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18 September 2018 Photo Hanno Otto
Consecutive international win for OSM Camerata
The OSM Camerata is once again a winner, sharing the first prize in the Ictus International Music Competition with the Oklahoma State University.

If Einstein’s string theory had a musical undertone, one would think it is because of the sweet melodies of the Odeion School of Music Cameratas’ (OSMC) violins and cellos. It should therefore come as no surprise that OSMC won the 2018 International Ictus Music Competition, again. The ensemble has been paving the way to numerous successes since its inception in 2012.

This year, however, the OSMC is sharing the first prize with the Oklahoma State University Symphony Orchestra, under the direction of Dr Thomas Dickey. The OSMC’s competition recital for 2018 was conducted by principle conductor, Xavier Cloete. Acclaimed violist Elsabé Raath, joined the OSMC artistic team in 2017 as string clinician.

OSMC the jewel in crown

The OSMC is based at the Odeion School of Music (OSM) at the University of the Free State UFS) and was strategically founded as the OSM’s flagship ensemble with the main objective, creating a catalyst for excellence. “From a pedagogical perspective, it serves as a feasible incubator to nurture fully-rounded musicians who are thoroughly prepared for the demands of their trade as orchestral musicians, soloists and conductors,” said Marius Coetzee founder of the OSMC.

“Ms Raath also made her debut as conductor during the 2018 Ictus Music Competition where she conducted O Sacrum Convivium by Olivier Messiaen,” said Coetzee, founder of the OSMC. Elsabé was also conductor during the 2018 Ictus Music competition.

The OSMC’s concert programme for Ictus 2018 also consisted of works by Jacobus Gallus/Lance Phillip, Béla Bartók, Peteris Vasks/Keith Moss, as well as Johann Sebastian Bach.

Ictus an ideal platform


The Ictus International Music Competition is an online music competition for wind bands, orchestras and solo trumpet. It has been described by David Bilger of the Philadelphia Orchestra as “democratising music competitions”. Ictus was founded to make international music competitions more accessible though eliminating prohibitive travel costs, conference fees and visa issues. This was made possible through having the application and adjudication take place online only. 

You can listen to OMSC Ictus submissions here:

Duo Seraphim Jabobus Gallus/Lance Phillip
Romanian Folk Dances/ Román népi táncok Béla Bartók
Kekatu Dziesma (Carnival Song) Peteris Vasks/Keith Moss

News Archive

Sesotho dictionary to be published
2008-04-15

 
Mr Motsamai Motsapi,  editor-in-chief.

A comprehensive bilingual Sesotho dictionary will be published in the 2008/2009 financial year, thanks to the efforts of the Sesiu sa Sesotho National Lexicography Unit hosted by the University of the Free State (UFS). ”Sesiu” is a Sesotho word meaning ”a reservoir for storing grains”.

According to the Editor-in-Chief of the Sesiu sa Sesotho National Lexicography Unit, Mr Motsamai Motsapi, the unit intends to continuously develop and modernize the Sesotho language so that its speakers are empowered to express themselves through Sesotho without any impediments, in all spheres of life.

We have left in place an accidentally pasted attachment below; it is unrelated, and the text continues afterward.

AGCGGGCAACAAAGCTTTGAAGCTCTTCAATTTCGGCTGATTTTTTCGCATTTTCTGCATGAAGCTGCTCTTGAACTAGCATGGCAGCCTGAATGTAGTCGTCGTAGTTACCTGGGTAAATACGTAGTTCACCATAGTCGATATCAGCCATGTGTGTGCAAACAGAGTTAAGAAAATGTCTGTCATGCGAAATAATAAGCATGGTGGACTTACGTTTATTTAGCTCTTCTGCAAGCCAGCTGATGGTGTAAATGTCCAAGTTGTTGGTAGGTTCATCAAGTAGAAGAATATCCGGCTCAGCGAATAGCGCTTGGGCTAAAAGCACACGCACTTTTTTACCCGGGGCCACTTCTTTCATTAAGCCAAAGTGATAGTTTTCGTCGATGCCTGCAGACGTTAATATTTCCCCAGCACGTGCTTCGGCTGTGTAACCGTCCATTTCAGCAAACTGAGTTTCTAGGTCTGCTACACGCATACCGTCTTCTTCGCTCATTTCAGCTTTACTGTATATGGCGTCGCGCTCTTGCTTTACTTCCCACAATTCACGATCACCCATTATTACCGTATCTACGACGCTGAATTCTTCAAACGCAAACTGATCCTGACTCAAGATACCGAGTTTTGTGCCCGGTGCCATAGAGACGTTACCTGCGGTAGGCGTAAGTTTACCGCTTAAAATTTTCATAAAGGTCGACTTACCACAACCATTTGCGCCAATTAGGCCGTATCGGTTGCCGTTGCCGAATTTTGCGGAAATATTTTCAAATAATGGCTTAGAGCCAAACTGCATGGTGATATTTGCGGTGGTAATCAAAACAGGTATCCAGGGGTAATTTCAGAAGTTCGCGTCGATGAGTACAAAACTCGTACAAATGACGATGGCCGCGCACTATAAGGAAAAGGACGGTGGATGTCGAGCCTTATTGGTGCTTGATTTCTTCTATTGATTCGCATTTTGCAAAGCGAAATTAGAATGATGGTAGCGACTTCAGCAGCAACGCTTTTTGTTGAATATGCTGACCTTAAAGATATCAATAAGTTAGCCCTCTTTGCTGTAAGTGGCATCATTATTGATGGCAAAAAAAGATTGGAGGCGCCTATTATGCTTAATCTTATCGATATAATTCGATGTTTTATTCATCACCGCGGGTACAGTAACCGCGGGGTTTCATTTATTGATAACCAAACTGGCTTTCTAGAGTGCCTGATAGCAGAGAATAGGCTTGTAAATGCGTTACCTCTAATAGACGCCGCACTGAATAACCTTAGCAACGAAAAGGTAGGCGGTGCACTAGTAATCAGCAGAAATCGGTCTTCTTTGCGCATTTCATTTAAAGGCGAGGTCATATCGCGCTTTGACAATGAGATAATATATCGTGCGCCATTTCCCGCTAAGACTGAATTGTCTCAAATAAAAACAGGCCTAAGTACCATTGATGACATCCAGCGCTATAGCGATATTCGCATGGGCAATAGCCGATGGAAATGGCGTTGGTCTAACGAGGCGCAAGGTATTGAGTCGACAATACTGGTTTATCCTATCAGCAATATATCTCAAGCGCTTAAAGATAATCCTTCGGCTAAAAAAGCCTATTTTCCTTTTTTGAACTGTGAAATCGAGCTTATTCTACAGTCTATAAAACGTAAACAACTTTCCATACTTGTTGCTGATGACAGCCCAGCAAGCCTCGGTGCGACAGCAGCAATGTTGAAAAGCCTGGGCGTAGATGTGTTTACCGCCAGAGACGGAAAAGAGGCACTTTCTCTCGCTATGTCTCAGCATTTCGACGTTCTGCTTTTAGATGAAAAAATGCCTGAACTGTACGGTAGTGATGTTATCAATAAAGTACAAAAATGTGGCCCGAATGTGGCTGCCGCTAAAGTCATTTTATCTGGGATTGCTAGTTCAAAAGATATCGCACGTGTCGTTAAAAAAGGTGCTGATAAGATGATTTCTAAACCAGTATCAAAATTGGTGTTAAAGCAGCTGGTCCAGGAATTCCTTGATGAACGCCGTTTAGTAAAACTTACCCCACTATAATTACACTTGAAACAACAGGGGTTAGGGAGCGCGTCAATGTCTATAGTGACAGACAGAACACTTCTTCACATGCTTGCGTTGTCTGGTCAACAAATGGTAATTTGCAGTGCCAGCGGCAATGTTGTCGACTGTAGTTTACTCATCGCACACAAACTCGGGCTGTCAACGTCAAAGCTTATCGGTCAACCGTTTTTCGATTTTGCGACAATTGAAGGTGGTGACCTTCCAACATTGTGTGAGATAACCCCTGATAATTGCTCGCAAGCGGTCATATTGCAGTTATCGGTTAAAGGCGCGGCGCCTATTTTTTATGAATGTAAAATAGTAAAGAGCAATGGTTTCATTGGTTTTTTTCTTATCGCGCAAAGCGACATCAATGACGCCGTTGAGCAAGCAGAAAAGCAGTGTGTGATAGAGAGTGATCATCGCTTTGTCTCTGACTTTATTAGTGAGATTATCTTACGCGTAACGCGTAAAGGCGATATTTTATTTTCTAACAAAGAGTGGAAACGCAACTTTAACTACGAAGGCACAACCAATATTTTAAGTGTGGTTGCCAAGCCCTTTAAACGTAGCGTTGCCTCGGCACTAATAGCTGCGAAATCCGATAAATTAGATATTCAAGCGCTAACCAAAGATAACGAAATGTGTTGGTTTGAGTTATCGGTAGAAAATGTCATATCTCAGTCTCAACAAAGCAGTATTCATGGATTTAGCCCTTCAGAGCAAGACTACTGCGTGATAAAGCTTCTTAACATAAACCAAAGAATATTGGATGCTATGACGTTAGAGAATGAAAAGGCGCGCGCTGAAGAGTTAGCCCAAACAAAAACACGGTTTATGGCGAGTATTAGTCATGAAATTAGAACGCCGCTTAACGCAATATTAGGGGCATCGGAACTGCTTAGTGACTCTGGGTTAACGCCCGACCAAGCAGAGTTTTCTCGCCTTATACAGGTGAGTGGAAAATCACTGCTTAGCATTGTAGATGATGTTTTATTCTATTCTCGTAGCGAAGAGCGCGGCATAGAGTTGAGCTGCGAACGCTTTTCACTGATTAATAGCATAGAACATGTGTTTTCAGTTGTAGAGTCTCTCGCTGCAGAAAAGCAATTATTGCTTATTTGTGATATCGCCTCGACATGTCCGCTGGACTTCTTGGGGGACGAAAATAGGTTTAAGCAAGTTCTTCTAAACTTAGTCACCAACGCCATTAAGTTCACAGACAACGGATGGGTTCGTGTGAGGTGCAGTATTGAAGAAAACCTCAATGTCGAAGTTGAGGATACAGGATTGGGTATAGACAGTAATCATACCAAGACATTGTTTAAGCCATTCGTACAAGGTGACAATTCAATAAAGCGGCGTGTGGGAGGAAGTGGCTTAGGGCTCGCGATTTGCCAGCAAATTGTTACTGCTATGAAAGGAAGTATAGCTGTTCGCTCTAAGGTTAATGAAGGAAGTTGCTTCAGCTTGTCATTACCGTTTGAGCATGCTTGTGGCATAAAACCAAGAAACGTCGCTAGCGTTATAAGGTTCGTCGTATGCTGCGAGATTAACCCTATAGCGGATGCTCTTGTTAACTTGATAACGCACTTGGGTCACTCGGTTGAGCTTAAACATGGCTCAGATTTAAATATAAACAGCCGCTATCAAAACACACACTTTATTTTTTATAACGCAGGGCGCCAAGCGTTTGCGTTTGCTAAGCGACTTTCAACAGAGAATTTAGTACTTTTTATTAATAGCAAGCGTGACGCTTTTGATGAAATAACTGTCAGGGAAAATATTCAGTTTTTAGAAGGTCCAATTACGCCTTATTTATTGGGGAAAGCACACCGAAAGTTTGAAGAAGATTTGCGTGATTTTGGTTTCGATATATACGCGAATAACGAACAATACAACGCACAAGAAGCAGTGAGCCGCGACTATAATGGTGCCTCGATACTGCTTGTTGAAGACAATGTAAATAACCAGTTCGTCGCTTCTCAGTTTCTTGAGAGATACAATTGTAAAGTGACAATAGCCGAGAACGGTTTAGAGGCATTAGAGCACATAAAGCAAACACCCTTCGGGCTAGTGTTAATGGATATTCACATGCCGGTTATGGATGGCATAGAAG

The unit is one of the 11 nationally established Pan South African Language Board (PanSALB) structures representing South Africa’s 11 official languages.

Their main objective is to preserve and record the various indigenous languages by compiling user-friendly, comprehensive monolingual dictionaries and other lexicographic products, and to develop and promote these languages in all spheres of life.

The Minister of Arts and Culture, Dr Pallo Jordan, has lamented the fact that it is virtually impossible to find a bookstore in any of the country’s shopping malls that distributes literature in the indigenous African languages.

The minister said the capacity to both write and read in one’s home language gives real meaning to freedom of expression.

Therefore the publication of this Sesotho dictionary should be seen in the context of the development of the indigenous languages, as encapsulated in both the minister’s vision and that of the Sesiu sa Sesotho National Lexicography Unit.

The pending publication of this dictionary is the culmination of years of hard work invested in this project by the Sesiu sa Sesotho National Lexicography Unit.

“I believe that slowly but surely we have made some strides, as we have produced a Sesotho translation dictionary draft in 2006 covering letters A to Z. We have also built a considerable Sesotho corpus. But we still have a mammoth task ahead of us, because the work of compiling a dictionary does not end”, said Mr Motsapi.

“All Sesotho speakers should be involved, as the language belongs to the speech communities, and not to certain individuals”, he added.

He said given the reality that the UFS is situated in a predominantly Sesotho-speaking province and is part of its general community, it will always benefit the university to be part of the efforts of the South African nation to address the past by ensuring the development of the Sesotho language.

The unit is located in the African Languages Department of the Faculty of the Humanities at the UFS, and collaborates closely with the Language Research and Development Centre (LRDC) at the UFS to further the development of the Sesotho language. It is funded by PanSALB.

Media Release
Issued by: Mangaliso Radebe
Assistant Director: Media Liaison
Tel: 051 401 2828
Cell: 078 460 3320
E-mail: radebemt.stg@ufs.ac.za  
15 April 2008
 

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